Michael Dudikoff
Michael Dudikoff 2013.jpg
Dudikoff in 2013
Born
Michael Joseph Stephen Dudikoff Jr.[1]

(1954-10-08) October 8, 1954 (age 67)
Alma materLos Angeles Harbor College
OccupationActor, martial artist
Years active1978–2004, 2013–present
Spouse(s)Belle Dudikoff (m. 2004)

Michael Joseph Stephen Dudikoff Jr. (born October 8, 1954) is an American actor and martial artist. Born in New York City, his family later moved to Los Angeles. Dudikoff did different jobs to pay for his education, during this time he became a model. This led him to do acting auditions. He played supporting roles in films and television shows, until he got his break as the lead in the martial arts action film American Ninja (1985).

Dudikoff became an action film leading man and followed up with American Ninja 2: The Confrontation (1986), Avenging Force (1986), Platoon Leader (1988), River of Death (1989), Soldier Boyz (1996), Bounty Hunters (1996), Bounty Hunters 2: Hardball (1997), etc.

In the 2000s, Dudikoff started to work in real estate, and made film appearances in the 2010s.

Early life

Dudikoff's father, Michael Joseph Stephen Dudikoff Sr., was Eastern Orthodox Christian. Born in New York to Russian immigrants Mary Bogdanova and John Dudikoff, Michael Sr. served in the Army before marrying Dudikoff's mother, Rita T. Girardin, a French-Canadian piano player from Quebec. The couple moved to California and had five children; the fourth, Michael Jr., was diagnosed with dyslexia.[2]

Dudikoff graduated from West High School in Torrance, California, and went on to study child psychology at Harbor College.[3]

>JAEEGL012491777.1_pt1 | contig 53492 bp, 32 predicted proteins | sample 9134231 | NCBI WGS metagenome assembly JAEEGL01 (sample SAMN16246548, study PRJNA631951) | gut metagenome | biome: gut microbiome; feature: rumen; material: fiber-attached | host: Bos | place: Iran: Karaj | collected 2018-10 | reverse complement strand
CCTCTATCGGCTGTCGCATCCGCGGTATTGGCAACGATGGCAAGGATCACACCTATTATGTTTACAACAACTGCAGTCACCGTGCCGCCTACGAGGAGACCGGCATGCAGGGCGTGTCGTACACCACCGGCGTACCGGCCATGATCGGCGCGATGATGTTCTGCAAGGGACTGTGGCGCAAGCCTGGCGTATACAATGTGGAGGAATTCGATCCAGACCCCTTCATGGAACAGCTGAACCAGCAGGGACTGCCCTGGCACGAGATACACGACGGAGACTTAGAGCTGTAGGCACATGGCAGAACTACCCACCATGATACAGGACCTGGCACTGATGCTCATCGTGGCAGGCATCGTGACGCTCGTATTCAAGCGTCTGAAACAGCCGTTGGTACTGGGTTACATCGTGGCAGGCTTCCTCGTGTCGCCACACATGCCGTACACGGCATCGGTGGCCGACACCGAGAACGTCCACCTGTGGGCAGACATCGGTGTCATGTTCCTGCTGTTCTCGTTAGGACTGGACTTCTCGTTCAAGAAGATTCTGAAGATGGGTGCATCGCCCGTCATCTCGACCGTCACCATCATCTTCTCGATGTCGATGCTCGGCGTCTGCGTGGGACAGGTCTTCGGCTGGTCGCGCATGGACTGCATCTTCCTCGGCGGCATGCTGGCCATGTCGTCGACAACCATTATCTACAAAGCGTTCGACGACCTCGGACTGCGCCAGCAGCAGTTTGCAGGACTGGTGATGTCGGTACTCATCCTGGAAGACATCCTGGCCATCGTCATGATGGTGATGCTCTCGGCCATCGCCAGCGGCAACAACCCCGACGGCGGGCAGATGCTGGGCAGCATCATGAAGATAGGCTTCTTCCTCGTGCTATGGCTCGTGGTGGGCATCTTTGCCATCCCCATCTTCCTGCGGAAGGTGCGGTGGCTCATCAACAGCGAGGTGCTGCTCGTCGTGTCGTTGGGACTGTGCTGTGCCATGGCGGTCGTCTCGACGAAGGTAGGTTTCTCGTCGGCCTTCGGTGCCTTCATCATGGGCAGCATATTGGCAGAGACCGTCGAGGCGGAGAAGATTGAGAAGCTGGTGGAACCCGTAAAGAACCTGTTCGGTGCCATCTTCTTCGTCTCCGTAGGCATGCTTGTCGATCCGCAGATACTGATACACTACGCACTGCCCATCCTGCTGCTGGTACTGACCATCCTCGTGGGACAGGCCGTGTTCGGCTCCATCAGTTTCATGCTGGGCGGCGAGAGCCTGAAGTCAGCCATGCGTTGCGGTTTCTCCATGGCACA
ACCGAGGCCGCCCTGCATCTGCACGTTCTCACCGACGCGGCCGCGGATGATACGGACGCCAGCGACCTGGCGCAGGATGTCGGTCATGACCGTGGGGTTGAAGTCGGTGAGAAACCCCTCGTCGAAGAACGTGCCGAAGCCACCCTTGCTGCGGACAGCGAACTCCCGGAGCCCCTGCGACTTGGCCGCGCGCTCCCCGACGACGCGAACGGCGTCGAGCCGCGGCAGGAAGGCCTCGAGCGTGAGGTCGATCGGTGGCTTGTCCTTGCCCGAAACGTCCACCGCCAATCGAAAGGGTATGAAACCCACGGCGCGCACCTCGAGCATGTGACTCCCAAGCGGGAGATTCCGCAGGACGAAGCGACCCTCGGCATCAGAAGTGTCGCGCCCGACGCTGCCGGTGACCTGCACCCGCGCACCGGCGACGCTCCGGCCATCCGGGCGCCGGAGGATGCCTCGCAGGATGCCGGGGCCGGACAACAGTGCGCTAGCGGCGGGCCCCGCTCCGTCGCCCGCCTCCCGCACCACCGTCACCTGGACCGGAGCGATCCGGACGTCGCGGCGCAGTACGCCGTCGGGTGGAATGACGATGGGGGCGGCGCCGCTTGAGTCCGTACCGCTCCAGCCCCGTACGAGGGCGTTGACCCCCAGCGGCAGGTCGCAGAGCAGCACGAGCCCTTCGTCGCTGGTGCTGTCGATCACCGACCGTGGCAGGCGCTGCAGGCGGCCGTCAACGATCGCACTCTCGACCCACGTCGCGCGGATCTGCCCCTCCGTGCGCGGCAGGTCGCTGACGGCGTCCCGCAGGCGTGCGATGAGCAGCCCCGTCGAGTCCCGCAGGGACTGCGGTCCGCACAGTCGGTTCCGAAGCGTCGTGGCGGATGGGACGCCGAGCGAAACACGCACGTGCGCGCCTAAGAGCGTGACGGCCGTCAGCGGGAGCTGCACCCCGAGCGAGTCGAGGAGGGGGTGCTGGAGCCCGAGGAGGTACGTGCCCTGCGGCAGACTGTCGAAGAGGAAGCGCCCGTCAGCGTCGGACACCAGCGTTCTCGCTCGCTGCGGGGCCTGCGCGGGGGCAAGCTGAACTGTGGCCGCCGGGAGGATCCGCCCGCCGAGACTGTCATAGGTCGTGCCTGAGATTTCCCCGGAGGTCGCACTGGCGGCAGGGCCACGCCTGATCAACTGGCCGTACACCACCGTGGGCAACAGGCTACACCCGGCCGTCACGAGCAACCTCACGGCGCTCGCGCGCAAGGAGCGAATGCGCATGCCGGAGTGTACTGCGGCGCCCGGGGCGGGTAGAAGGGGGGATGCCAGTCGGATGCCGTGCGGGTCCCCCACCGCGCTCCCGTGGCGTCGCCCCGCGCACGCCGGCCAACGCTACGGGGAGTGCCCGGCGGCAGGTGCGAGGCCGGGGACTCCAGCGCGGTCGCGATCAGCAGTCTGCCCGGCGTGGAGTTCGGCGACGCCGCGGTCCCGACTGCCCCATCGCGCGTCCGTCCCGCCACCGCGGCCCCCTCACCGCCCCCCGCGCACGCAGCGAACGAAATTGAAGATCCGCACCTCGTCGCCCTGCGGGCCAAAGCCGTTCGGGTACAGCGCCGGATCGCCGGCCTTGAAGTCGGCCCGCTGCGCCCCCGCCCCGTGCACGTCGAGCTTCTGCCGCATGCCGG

Career

Mid 1970s to 1985: Modeling and early roles

To pay for his education, Dudikoff worked at a rehabilitation center for abused youth called Cedar House and waited tables at Beachbum Burt's in Redondo Beach, California.[2] He was eventually approached to do some modelling, and did a catwalk at a shopping mall.

During lunch one day, Dudikoff served Max Evans, a fashion editor with Esquire magazine, who had come in with some models. Evans asked Dudikoff to walk in a Newport Beach fashion show, and his mother encouraged him to try it out.

After a couple of successful runways, Dudikoff retained an agent at the Mary Webb Davis Agency in Los Angeles. Dudikoff soon entered the high fashion world and counted Calvin Klein and GQ among his clients. He moved quickly to international print modeling and traveled between New York, Los Angeles, and Milan by his late 20s.

Dudikoff soon began acting, and he starred in several commercials for companies, including Coppertone, Coca-Cola for Japan, Army Reserve and Stridex.

Dudikoff as Douggie Krebs on Star of the Family in 1982
Dudikoff as Douggie Krebs on Star of the Family in 1982

Dudikoff's first television role took place after a meeting with theatrical agent Sid Craig.[4] He went for some readings, and in 1978 he landed a supporting role in one episode of the hit TV show Dallas, and shortly after the part as Joanie's first boyfriend in the American sitcom Happy Days. Dudikoff said the president of Paramount Studio happened to be sitting in the audience while they were filming and gave him a contract.[5]

Early 1980s to 1985: Subsequent roles and breakthrough

In 1980, Dudikoff acted in The Black Marble.[6]

In 1981, Dudikoff acted in Bloody Birthday,[7] and The Best Little Girl in the World.[8]

In 1982, Dudikoff acted in Neil Simon's I Ought to Be in Pictures,[9] Making Love,[10] and Tron.[11] Also that year he was one of the leads in the sitcom Star of the Family.

In 1983, he acted in Uncommon Valor,[12] one episode of Gimme a Break!, and played Huckleberry Finn in a Columbia Pictures movie-of-the-week called Sawyer & Finn directed by Peter H. Hunt.